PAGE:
A system of education that Mr. Falwel and Ray Moore envision cannot exist but in an environment based around individual choice and free markets, and Mr. Falwell knows it full well. And when this happens, this will – as such things do – bring about more and more individual freedom – much more then Mr. Falwell and the theocrats around him want, perhaps. Certainly more then we have now.
As such, I suggest that Jerry Falwell, Ray Moore and the Christian Right are our unwitting friends. And as such, I recommend that if a general Libertarian Manifesto is to be written – a practical, non-Rothbard Manifesto to include all small government advocates – it is to have as it's first plank the words:

1.Education of all children in private schools or homeschooling environments.

Et ceterum censeo Department of Education delenda essem.

Short Bibliography

1. Marx, Engels, "The Communist Manifesto"
2. L. Neil Smith, "Lever Action"
3. Vin Suprinowycz, "Send in the Waco Killers"
4. Seattle Public Schools website, Definitions of Racism

Tuesday, May 16, 2006

More from the Court of Injustice

[reposted from Bureaucrash]

In today’s ruling, the High Court of Injustice has ruled that Israeli firms are not to be allowed to advertise their products on foreign television channels that broadcast into the Jewish State. The court ruling, translate from Hebrew by yours truly, reads in part:

“RTVi has illegitimately exploited funding that was intended for the appropriate channels, and thus prevented their arrival to the cause of guaranteeing proper quality broadcasts even to sectors that are not represented in general media due to the existing market failure.”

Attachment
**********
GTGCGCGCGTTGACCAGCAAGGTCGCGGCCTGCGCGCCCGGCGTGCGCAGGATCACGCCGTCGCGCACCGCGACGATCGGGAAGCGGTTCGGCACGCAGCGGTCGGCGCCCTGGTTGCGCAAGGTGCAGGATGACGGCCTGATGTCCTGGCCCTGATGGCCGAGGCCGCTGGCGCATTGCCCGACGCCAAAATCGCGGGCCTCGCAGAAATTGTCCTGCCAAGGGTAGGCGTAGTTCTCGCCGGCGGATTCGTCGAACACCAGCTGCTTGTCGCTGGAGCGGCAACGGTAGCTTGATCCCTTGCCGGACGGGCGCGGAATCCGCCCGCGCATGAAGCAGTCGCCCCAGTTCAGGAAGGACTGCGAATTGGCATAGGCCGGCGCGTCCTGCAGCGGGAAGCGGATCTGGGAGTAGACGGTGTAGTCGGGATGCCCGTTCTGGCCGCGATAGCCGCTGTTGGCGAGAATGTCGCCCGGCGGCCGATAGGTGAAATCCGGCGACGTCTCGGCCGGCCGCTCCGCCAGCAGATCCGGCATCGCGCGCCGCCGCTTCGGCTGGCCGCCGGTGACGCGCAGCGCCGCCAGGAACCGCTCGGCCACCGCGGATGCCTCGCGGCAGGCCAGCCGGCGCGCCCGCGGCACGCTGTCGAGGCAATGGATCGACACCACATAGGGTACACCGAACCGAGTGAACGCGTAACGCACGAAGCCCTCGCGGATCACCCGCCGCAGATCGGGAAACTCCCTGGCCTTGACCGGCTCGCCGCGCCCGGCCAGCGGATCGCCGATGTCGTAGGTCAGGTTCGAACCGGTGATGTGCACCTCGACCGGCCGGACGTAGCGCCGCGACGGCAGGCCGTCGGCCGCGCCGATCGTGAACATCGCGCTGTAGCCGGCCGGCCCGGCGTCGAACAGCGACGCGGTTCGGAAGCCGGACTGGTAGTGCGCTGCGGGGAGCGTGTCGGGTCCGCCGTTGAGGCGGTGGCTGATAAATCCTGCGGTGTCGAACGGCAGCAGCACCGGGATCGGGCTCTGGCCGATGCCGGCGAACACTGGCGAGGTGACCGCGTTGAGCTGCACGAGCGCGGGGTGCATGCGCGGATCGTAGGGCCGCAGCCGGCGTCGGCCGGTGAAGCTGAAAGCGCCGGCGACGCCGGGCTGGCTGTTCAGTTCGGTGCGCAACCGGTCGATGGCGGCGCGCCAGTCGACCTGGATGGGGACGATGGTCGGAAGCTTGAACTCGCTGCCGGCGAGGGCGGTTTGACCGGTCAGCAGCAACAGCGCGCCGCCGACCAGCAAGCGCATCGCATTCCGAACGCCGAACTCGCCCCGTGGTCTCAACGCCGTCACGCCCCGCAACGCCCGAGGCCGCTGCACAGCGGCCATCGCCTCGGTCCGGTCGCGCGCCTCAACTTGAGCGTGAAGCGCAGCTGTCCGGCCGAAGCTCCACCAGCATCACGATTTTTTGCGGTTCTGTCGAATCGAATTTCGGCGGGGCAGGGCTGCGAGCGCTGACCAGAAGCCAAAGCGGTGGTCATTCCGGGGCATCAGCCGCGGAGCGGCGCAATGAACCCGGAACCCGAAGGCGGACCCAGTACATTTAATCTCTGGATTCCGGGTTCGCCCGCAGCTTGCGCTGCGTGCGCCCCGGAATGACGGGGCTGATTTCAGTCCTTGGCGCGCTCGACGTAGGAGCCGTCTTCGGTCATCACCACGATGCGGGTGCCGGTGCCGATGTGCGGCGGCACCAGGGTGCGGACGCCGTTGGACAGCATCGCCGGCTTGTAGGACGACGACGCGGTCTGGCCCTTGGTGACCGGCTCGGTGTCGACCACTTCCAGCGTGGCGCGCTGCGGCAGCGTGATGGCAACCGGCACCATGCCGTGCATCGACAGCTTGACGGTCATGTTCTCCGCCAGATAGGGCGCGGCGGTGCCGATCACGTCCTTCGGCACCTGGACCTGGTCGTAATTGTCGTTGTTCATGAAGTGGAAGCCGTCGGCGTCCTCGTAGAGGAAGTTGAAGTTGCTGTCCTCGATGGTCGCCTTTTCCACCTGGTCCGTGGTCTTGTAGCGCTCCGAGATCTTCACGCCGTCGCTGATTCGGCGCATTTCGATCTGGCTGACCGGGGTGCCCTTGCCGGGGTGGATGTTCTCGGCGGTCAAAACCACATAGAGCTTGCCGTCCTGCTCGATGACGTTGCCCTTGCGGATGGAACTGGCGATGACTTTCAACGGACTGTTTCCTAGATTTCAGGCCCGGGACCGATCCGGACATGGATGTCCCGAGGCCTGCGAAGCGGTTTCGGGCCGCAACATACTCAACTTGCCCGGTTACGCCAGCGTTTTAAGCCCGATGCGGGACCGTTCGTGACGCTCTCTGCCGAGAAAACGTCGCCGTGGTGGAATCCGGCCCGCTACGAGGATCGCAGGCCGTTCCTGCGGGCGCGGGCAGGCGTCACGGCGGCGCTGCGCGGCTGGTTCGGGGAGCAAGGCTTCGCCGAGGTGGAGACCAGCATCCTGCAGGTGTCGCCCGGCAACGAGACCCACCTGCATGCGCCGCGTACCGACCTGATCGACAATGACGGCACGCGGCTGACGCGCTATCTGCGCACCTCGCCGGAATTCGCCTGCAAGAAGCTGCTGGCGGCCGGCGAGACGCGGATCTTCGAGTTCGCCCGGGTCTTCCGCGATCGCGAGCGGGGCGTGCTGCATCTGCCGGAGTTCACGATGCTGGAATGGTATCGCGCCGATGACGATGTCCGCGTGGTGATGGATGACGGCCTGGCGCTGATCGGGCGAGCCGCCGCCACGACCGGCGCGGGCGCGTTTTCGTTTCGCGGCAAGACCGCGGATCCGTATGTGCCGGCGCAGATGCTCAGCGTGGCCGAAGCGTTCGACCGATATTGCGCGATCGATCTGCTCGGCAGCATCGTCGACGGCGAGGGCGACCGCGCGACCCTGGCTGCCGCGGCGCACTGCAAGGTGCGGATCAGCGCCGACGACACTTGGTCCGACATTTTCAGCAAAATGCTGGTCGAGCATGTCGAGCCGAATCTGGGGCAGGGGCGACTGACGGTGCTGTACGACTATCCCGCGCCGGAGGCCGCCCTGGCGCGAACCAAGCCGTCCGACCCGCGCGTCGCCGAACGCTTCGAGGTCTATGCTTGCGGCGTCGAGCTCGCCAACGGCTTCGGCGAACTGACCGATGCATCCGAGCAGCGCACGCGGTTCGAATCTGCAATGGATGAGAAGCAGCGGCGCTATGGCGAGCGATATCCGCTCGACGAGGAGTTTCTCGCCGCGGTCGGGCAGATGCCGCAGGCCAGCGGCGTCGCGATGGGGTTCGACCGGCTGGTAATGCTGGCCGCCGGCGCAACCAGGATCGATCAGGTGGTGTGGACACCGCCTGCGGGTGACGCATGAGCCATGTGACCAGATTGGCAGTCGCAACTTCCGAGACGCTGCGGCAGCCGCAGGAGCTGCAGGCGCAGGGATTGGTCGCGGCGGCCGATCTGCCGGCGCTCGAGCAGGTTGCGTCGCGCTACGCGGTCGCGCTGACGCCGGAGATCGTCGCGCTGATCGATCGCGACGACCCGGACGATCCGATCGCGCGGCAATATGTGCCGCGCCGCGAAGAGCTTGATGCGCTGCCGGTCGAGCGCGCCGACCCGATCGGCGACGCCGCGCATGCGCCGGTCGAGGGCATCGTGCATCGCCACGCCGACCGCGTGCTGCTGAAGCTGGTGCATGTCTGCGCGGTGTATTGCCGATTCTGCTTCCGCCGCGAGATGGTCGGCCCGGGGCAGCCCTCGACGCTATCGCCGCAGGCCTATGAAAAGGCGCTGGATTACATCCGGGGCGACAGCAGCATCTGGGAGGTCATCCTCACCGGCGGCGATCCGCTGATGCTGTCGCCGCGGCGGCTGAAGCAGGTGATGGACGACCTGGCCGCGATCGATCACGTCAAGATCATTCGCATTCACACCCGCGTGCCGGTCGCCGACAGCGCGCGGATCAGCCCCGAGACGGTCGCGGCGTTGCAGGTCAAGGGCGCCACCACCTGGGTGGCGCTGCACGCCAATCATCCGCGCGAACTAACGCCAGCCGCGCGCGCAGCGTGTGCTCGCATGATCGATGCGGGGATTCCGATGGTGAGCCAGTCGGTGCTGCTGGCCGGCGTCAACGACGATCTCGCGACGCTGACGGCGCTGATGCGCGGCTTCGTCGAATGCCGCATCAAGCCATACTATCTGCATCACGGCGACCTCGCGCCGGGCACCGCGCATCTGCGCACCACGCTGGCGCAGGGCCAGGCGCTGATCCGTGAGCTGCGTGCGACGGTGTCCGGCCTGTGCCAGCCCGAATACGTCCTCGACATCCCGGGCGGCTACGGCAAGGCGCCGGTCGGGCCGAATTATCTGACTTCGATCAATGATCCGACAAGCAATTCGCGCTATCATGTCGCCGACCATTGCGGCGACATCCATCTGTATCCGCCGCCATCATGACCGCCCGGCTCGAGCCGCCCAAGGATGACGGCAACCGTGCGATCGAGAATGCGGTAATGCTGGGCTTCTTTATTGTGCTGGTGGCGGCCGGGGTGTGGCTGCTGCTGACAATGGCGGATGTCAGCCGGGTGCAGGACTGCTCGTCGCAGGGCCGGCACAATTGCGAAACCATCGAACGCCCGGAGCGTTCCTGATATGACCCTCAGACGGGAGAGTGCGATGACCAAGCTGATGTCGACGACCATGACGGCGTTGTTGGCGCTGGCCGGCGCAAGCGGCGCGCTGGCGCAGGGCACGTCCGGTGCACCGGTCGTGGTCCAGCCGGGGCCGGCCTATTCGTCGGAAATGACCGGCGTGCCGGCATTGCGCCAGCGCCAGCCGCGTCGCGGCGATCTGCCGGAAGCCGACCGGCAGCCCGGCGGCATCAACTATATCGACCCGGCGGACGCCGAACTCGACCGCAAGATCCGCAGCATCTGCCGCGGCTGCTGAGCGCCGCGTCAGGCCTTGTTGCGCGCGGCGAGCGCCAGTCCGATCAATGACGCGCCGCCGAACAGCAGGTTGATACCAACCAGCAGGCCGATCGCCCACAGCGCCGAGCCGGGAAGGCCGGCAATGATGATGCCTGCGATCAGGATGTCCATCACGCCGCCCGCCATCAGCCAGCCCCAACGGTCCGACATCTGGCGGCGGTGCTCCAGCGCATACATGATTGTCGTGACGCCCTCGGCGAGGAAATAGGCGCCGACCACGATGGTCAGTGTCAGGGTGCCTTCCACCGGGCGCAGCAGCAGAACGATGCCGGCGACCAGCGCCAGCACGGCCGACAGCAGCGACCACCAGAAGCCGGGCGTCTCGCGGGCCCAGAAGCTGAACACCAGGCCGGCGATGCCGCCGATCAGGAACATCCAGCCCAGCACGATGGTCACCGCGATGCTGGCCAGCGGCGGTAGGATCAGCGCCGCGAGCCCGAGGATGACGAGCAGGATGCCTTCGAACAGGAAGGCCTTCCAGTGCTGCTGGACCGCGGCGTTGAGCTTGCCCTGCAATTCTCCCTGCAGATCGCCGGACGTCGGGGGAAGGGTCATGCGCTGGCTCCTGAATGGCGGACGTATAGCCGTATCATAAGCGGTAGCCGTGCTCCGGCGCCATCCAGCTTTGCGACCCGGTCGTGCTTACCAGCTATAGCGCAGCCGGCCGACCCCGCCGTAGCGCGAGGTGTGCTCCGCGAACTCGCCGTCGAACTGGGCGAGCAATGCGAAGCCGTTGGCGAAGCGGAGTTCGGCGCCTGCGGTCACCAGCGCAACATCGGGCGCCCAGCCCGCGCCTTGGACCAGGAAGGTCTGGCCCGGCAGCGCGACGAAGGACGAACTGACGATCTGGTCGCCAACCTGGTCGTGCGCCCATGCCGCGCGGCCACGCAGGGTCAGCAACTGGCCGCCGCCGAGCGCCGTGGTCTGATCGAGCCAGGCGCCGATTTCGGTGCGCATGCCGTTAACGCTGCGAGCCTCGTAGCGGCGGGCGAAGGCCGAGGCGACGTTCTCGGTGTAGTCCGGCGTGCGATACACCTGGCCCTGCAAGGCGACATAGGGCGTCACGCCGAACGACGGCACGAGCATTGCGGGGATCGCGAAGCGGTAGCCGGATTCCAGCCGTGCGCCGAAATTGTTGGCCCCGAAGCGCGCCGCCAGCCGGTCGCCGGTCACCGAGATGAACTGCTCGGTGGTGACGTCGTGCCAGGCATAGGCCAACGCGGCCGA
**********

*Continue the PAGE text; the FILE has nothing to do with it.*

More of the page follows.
The lawsuit was prepared by Channel 9, which is a Russian Israeli news channel which does exist, despite what the Court ruled above.

Amazingly, the owner of RTVi – the American-based anti-Putinist media company you may have heard of – is now going to be paying Channel 9 restitution because he has evilly exploited the funds of the Israeli companies. Further, the government will also be paying restitution to RTVi because of allowing the Evil Free Market to proceed with this.

The Cable and Sattelite Council – our FCC – has hailed the decision, “hoping that the legislators will provide them with tools to enforce the ruling.”

You understand, the court didn’t actually rule this basing on existing law or anything. Just general ‘we think it should be so’. Even the Israeli regulators have actually ruled previously that this is LEGAL.

Welcome to the Jewish State, citizen! Move along! Move along!

High Court of Injustice

[crossposted from Bureaucrash]

So, the yesterday the Israeli Supreme Court has upheld restrictions on marriage. Not on gay marriage, as you may think but on marriage between Israelis and Palestinians. As you may or may not know, there are Arabs in Israel – not in the Territories – who hold Israeli citizenships. In past years, many Palestinians have married some of those Arabs, and received Israeli citizenships – just like you would if you married an Israeli. Now, the legislators went and did something about it – and now, Iraqis, Americans, Cambodians may receive a citizenship in the Jewish state by marrying an Israeli, but Palestinians cannot. Naturally, people appealed. And what do you think the court said?